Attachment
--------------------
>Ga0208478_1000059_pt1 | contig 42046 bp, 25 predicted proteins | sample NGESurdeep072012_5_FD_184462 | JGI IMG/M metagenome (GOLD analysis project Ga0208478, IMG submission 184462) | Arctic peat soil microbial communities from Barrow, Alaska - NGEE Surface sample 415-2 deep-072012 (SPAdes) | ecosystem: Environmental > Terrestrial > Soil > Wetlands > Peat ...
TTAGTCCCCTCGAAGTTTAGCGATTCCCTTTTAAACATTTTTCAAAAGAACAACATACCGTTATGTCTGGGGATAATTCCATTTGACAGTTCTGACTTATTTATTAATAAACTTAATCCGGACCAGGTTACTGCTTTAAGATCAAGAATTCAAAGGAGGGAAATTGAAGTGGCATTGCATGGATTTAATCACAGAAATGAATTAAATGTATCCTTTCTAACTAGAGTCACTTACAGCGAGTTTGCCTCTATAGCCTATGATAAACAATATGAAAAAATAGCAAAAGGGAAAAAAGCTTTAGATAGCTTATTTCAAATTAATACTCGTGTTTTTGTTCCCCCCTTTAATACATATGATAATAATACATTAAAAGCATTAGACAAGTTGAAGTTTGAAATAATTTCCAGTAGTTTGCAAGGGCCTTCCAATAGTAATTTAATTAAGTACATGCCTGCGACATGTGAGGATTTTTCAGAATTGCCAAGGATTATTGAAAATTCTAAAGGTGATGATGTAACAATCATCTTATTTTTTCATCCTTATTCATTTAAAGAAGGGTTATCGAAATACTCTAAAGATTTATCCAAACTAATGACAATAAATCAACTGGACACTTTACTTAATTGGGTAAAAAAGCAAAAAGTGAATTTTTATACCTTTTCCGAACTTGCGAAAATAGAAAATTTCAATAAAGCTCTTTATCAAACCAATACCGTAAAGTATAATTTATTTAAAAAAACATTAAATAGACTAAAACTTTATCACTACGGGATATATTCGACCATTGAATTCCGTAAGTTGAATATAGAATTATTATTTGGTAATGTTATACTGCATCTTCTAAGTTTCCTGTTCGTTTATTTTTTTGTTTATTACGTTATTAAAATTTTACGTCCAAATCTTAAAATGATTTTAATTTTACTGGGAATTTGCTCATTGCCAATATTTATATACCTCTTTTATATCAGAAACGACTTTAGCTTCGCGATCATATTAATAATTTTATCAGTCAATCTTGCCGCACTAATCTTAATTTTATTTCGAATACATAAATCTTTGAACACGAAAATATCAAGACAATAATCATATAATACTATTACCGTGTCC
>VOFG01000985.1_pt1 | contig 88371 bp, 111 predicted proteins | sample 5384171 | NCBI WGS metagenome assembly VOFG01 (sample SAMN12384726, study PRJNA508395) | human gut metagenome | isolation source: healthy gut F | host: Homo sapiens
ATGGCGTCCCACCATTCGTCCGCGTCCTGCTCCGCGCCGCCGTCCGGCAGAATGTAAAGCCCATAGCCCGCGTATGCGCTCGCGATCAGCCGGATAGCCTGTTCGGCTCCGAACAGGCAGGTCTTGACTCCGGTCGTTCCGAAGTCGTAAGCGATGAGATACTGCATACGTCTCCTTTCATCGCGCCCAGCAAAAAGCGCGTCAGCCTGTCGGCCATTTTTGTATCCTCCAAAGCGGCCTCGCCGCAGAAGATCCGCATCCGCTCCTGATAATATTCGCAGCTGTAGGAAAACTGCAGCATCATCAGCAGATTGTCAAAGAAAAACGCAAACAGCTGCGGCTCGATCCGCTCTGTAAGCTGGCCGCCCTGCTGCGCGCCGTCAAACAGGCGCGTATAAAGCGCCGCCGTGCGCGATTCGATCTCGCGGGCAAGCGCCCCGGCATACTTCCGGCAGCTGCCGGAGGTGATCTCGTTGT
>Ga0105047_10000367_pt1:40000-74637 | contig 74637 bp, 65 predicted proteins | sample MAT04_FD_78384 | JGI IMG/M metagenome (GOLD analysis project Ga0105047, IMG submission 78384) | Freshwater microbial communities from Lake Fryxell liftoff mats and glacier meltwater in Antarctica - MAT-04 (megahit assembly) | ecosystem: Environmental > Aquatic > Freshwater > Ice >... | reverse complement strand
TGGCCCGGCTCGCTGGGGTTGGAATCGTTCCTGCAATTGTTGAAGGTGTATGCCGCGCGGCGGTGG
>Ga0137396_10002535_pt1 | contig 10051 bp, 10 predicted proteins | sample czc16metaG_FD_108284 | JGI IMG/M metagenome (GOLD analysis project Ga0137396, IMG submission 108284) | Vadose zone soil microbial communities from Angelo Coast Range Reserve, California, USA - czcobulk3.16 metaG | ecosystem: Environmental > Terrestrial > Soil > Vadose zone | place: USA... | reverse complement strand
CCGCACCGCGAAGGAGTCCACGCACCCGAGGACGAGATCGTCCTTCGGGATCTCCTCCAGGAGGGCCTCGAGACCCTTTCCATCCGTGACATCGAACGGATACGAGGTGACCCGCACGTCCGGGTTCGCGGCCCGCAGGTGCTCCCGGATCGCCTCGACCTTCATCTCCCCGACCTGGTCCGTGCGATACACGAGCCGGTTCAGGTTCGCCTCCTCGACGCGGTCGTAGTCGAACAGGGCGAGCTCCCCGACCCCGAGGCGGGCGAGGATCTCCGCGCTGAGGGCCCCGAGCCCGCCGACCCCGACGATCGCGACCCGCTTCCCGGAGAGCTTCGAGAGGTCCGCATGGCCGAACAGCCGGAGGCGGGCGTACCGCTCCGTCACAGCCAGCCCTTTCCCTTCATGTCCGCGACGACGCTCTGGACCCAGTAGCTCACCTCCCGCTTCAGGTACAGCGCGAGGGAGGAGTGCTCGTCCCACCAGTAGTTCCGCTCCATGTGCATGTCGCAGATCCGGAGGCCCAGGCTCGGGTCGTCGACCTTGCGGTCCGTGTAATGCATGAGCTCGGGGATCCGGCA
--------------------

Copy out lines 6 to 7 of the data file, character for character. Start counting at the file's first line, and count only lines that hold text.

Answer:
TGGCCCGGCTCGCTGGGGTTGGAATCGTTCCTGCAATTGTTGAAGGTGTATGCCGCGCGGCGGTGG
>Ga0137396_10002535_pt1 | contig 10051 bp, 10 predicted proteins | sample czc16metaG_FD_108284 | JGI IMG/M metagenome (GOLD analysis project Ga0137396, IMG submission 108284) | Vadose zone soil microbial communities from Angelo Coast Range Reserve, California, USA - czcobulk3.16 metaG | ecosystem: Environmental > Terrestrial > Soil > Vadose zone | place: USA... | reverse complement strand